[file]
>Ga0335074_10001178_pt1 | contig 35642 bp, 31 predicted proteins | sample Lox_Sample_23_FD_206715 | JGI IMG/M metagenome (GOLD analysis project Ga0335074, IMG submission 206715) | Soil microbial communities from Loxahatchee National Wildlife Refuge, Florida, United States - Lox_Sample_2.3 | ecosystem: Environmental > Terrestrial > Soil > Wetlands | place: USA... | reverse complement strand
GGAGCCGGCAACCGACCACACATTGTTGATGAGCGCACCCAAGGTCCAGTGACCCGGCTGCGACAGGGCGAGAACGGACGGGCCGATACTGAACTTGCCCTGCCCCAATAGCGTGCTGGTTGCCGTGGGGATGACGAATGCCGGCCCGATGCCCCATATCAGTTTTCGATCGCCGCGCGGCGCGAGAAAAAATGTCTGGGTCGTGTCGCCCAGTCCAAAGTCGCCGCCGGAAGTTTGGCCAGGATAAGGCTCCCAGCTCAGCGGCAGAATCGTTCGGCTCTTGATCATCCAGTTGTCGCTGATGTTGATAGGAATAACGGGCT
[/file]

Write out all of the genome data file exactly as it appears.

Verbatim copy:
>Ga0335074_10001178_pt1 | contig 35642 bp, 31 predicted proteins | sample Lox_Sample_23_FD_206715 | JGI IMG/M metagenome (GOLD analysis project Ga0335074, IMG submission 206715) | Soil microbial communities from Loxahatchee National Wildlife Refuge, Florida, United States - Lox_Sample_2.3 | ecosystem: Environmental > Terrestrial > Soil > Wetlands | place: USA... | reverse complement strand
GGAGCCGGCAACCGACCACACATTGTTGATGAGCGCACCCAAGGTCCAGTGACCCGGCTGCGACAGGGCGAGAACGGACGGGCCGATACTGAACTTGCCCTGCCCCAATAGCGTGCTGGTTGCCGTGGGGATGACGAATGCCGGCCCGATGCCCCATATCAGTTTTCGATCGCCGCGCGGCGCGAGAAAAAATGTCTGGGTCGTGTCGCCCAGTCCAAAGTCGCCGCCGGAAGTTTGGCCAGGATAAGGCTCCCAGCTCAGCGGCAGAATCGTTCGGCTCTTGATCATCCAGTTGTCGCTGATGTTGATAGGAATAACGGGCT